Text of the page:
How Colorblindness Works

Testing for Colorblindness

Color blindness test plates
Color blindness test plates
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The kind of colorblindness test you're probably most familiar with is Ishihara plates and pseudoisochromatic plates (PIP). Ishihara plates were developed by Dr. Shinobu Ishihara for the Japanese army. His original plates were hand-painted in watercolor and showed Japanese characters. Now, an Ishihara plate shows an assemblage of color dots with a number in the middle made with different colored dots. Ishihara plates can help diagnose red-green color vision defects. It isn't the perfect test, though -- sometimes the colors in one set don't quite match up with the plates in a different set, or maybe they look different in one kind of lighting than in another.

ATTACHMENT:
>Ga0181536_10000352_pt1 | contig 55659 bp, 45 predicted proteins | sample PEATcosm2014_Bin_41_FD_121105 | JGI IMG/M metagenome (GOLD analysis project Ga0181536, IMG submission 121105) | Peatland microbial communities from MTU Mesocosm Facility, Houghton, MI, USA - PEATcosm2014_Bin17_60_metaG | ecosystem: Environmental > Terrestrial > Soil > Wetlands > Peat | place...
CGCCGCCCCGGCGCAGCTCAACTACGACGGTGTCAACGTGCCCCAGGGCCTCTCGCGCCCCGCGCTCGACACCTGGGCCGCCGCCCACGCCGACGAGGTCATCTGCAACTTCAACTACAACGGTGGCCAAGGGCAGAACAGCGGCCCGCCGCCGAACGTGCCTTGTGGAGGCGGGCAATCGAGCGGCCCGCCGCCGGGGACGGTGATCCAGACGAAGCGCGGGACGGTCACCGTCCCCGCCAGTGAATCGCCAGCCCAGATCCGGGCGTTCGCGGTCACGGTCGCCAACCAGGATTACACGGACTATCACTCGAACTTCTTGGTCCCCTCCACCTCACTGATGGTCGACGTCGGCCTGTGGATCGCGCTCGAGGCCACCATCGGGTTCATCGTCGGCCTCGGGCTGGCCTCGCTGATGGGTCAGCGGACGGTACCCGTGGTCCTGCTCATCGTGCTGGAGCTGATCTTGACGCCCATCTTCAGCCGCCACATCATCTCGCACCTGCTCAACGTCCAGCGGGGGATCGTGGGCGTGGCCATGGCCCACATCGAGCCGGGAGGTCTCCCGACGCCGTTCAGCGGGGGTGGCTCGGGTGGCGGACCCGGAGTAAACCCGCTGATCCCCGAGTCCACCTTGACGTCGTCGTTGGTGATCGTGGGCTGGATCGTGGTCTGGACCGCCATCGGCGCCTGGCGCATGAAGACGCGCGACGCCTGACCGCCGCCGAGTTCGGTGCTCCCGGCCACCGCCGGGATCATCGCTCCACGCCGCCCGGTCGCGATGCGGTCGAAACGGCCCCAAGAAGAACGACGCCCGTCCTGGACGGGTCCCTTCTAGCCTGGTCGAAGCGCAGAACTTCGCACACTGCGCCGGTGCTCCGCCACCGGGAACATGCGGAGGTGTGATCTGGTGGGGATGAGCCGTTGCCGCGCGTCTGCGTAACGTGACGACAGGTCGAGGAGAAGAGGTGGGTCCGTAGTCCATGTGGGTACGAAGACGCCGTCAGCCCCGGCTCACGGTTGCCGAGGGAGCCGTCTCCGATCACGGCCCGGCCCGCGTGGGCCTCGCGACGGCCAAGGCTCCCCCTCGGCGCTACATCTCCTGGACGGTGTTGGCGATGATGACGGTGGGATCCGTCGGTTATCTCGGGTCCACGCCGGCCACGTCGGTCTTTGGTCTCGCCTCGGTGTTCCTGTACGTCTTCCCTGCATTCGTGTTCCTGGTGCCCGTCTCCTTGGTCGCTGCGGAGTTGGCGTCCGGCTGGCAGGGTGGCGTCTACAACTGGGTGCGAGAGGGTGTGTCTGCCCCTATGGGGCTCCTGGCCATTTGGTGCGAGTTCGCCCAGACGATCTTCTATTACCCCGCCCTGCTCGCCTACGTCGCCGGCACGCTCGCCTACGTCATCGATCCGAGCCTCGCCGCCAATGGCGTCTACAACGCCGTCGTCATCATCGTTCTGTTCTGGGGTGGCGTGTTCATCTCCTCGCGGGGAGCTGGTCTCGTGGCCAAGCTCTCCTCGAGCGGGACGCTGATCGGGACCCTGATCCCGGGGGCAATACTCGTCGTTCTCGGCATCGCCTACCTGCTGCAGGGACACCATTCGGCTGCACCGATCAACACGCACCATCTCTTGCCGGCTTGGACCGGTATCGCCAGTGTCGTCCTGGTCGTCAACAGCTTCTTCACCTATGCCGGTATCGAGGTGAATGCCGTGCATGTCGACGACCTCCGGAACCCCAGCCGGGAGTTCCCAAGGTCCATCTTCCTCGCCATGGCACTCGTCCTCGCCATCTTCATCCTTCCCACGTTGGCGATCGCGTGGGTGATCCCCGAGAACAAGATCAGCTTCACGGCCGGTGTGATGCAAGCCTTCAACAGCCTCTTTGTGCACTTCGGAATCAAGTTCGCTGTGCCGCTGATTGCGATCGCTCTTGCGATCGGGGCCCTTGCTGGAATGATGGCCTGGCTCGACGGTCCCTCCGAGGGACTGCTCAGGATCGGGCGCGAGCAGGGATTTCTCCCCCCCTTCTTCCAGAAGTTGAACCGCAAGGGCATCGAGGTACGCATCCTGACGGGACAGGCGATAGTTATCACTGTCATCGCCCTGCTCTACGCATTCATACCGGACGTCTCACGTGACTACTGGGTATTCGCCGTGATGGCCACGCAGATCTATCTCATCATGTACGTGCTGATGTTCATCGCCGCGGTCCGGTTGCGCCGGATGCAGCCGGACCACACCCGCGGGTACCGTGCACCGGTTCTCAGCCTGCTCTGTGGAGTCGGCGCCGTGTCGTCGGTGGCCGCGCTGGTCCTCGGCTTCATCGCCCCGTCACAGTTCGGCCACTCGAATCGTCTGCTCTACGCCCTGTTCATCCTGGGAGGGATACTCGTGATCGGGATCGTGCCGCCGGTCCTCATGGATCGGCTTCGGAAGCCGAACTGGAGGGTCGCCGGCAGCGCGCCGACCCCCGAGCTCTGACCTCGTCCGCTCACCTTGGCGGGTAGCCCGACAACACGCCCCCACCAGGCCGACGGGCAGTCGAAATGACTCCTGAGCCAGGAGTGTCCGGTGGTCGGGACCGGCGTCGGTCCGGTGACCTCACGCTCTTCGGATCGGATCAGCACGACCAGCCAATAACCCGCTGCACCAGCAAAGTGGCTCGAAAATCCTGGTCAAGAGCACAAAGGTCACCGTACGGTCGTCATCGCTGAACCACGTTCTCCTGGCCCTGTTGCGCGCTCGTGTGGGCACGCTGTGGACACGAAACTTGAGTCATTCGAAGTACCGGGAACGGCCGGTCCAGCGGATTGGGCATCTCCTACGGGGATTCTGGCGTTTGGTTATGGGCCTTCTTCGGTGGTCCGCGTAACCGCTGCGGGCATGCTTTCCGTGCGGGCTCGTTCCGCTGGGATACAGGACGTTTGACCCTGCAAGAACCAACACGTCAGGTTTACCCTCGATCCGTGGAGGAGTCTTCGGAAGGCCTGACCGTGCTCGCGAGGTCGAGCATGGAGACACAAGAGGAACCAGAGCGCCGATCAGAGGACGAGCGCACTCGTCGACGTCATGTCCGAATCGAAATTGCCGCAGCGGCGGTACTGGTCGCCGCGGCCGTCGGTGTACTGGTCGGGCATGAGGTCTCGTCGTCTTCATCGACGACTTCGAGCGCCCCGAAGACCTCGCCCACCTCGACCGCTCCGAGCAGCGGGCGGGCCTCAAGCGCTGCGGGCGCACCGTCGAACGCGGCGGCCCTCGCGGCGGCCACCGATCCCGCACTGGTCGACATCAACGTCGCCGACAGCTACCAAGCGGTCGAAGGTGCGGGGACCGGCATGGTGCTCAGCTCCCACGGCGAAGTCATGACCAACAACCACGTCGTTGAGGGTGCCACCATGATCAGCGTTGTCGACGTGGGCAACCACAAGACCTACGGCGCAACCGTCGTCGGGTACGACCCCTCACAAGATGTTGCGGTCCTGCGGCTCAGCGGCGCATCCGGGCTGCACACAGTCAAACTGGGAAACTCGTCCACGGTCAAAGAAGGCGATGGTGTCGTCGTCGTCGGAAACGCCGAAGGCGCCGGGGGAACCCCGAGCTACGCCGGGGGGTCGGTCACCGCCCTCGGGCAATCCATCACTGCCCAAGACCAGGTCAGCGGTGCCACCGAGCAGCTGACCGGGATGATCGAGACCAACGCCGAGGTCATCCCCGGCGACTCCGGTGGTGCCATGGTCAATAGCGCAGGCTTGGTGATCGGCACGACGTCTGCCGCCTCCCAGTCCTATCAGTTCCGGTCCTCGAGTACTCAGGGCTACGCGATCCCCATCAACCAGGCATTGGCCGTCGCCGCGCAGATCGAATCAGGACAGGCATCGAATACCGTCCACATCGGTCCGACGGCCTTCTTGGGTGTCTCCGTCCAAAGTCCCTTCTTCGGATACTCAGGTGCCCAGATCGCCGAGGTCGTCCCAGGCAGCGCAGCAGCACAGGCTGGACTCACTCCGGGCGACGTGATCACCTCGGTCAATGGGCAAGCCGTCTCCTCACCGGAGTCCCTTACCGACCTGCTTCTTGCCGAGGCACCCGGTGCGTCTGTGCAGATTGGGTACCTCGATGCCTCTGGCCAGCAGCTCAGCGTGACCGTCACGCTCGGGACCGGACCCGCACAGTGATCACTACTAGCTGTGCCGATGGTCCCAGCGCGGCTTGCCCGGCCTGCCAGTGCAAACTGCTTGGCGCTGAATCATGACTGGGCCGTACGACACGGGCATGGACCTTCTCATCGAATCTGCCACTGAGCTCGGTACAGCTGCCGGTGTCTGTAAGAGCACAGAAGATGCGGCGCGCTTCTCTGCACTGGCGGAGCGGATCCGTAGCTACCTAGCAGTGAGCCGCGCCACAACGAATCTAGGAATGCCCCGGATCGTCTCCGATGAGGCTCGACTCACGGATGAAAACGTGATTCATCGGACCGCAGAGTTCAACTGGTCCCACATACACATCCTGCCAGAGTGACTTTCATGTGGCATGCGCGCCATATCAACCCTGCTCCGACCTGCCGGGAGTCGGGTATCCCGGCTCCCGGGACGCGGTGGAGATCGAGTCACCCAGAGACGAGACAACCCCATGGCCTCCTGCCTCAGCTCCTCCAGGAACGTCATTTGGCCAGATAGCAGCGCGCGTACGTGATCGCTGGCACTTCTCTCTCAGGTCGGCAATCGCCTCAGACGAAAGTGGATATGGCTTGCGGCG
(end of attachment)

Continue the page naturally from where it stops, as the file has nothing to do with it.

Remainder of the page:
The Navy, Marines and Coast Guard use the Farnsworth Lantern test, aka FALANT, to diagnose colorblindness. The FAA uses it as a backup test if someone fails the PIP test. The FALANT involves colored signal lights that have to be identified from a distance. Two lights are shown at once, and the person being tested must identify the color (red, green, or white). The lights, however, are darkened with a filter to prevent people who are colorblind from being able to tell colors apart by their brightness. All dichromats and almost all anomalous trichromats fail [source: Gene Reviews].

The most accurate test for diagnosing different types of colorblindness is the anomaloscope. The person being tested has to match colors by controlling the brightness of a yellow light on part of their screen and a mixture of red and green light on the other side. He adjusts these elements until both sides of the screen appear to have the same color and brightness. People with normal vision match things very precisely, while people with color vision deficiencies match things imprecisely.